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Suzan Tunca “Dance taught me humility, discipline, and agile ways of collaborating with others”

INTERVIEW

 “Dance taught me humility, discipline, and agile ways of collaborating with others to bring forth larger goals that transcend individual concerns and that bring forth beauty, hope, and a future humanity ready to offer the best they can give to this world.”

 

In this special Christmas edition, Suzan Tunca takes center stage after recently completing her Ph.D. at ACPA (Academy of Creative and Performing Arts) at Leiden University.

Born in 1975 in Germany to a Turkish family, Suzan’s journey through the world of dance and artistic research has been nothing short of extraordinary.

Suzan’s recent academic achievement stands as a testament to her dedication and passion for the art form. Her dance odyssey commenced at the age of 18 when she ventured from Germany to the Netherlands to pursue her passion at the Dansacademie Arnhem. From there, she gracefully pirouetted through various stages, including Djazzex in The Hague and Krisztina de Châtel, where she not only showcased her talent as a dancer but also evolved into a choreographic assistant between 1998 and 2002.

Transitioning into the realm of freelance work from 2002 to 2005, Suzan collaborated with renowned figures such as Dylan Newcomb, Marie Cecile du Bont, Martin Butler, and Jérôme Meyer. Her journey took a significant turn between 2005 and 2013 when she danced with Emio Greco and Pieter C. Scholten, contributing to the evolution of eg|pc dance company, later transformed into ICK Dans Amsterdam in 2009.

Currently, Suzan finds herself immersed in the enriching environment of the ICK Academy, where she plays a pivotal role in various research and education activities. Her recent completion of a Ph.D. stands as a testament to her commitment to the field. Her contributions extend to the development of a Double Skin/Double Mind teacher training, and integrating ICK knowledge garnered over 15 years of profound research on dance documentation, annotation, and knowledge transfer into the   talent development for young makers and dancers at ICK, as well as contributing to expansive EU projects dedicated to the innovation of performing arts with emerging technologies such as AI, XR, and VR.

Reflecting on her academic pursuits, Suzan completed a master’s study in artistic research at the UVA, subsequently developing an artistic research curriculum for dancers in education at Codarts. Here, she guides aspiring dancers into the intricate art of performing research, exploring the dancing body as a research instrument and encouraging reflection through other art and knowledge domains.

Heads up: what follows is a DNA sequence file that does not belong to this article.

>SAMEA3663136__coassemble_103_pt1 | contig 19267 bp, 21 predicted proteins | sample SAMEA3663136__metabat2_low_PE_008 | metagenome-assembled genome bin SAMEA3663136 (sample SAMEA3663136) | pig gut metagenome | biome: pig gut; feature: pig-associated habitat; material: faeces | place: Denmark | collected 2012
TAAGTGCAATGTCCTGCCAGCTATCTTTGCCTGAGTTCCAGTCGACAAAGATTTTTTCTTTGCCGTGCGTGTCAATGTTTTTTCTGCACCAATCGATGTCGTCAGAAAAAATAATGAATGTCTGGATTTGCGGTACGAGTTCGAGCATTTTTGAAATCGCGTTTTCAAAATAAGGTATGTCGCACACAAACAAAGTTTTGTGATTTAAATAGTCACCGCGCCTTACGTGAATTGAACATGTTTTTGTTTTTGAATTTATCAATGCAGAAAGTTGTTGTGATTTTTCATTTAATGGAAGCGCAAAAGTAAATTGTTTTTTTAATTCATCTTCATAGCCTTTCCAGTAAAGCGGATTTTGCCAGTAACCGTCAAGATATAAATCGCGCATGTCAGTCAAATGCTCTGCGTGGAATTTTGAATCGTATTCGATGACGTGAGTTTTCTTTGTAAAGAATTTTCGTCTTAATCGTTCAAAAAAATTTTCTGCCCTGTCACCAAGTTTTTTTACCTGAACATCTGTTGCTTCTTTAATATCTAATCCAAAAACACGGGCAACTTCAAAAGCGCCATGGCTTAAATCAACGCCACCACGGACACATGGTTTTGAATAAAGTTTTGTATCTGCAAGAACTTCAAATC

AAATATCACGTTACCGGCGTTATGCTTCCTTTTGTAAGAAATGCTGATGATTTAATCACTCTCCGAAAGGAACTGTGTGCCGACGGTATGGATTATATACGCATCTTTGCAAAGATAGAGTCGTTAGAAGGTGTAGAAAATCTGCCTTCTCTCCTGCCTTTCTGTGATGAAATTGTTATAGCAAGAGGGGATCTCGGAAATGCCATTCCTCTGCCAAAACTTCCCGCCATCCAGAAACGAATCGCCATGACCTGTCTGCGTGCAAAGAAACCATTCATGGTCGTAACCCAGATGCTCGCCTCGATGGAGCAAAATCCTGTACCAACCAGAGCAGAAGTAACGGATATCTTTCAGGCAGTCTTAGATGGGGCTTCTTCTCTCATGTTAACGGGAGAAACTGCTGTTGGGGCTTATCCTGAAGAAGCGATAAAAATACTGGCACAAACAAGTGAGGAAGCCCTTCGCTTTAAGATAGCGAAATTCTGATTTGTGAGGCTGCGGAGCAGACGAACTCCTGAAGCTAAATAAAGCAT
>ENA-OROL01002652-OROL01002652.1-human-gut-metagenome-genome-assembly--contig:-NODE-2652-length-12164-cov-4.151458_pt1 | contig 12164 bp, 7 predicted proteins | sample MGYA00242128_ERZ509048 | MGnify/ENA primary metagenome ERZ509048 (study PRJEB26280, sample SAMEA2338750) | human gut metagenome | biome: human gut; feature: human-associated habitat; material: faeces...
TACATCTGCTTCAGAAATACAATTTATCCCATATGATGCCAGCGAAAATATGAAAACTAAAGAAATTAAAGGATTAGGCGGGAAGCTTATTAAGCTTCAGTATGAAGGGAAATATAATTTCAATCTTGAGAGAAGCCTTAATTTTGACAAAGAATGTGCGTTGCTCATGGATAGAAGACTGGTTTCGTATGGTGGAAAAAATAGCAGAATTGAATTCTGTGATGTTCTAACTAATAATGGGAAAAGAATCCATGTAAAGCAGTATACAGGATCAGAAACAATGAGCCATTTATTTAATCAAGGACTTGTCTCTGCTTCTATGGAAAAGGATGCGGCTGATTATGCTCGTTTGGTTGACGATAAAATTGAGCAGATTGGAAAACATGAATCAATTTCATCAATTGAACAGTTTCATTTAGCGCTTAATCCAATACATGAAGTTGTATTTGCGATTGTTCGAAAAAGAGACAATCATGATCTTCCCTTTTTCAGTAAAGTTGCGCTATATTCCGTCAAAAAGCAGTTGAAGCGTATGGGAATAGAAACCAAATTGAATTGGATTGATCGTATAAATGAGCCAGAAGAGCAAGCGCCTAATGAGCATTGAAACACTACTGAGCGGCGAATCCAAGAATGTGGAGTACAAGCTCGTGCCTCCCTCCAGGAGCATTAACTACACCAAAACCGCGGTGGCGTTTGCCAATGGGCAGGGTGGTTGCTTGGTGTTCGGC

Suzan acknowledges the transformative impact of her re-orientation towards artistic research, attributing it to the support of ODN. This support allowed her to situate the dancing body between science and religion, adding layers of meaning and value to her understanding of dance. She emphasizes, “I did not abandon the knowledge and expertise gained through fifteen years of professional dance experience, but I was given the chance – thanks to ODN – to transform it and to bring it further.”

Her journey with ODN began during her early work with Krisztina de Châtel when Paul Bronkhorst introduced ODN to the dancers. The subsequent support from ODN enabled Suzan to pursue a master’s degree and later propelled her towards a Ph.D., culminating in the recent completion of her doctorate at ACPA.

Expressing deep gratitude for the opportunity to learn and transform, Suzan emphasizes ODN’s role in facilitating a profound reinvention while staying true to herself. She encourages fellow dancers to contribute to ODN early in their careers, as it paves the way for a smooth transition into other domains of professional life.

 

Suzan encapsulates the essence of her dance philosophy, asserting that dance is a path towards knowledge and a means of creatively incarnating the human soul and spirit into the world. Drawing from her extensive dance career, she brings a speculative yet firmly convinced recognition of dance as a conduit for humility, discipline, and collaborative agility. In her own words, “Dance taught me humility, discipline, and agile ways of collaborating with others to bring forth larger goals that transcend individual concerns and that bring forth beauty, hope, and a future humanity ready to offer the best they can give to this world.”

 

 

 

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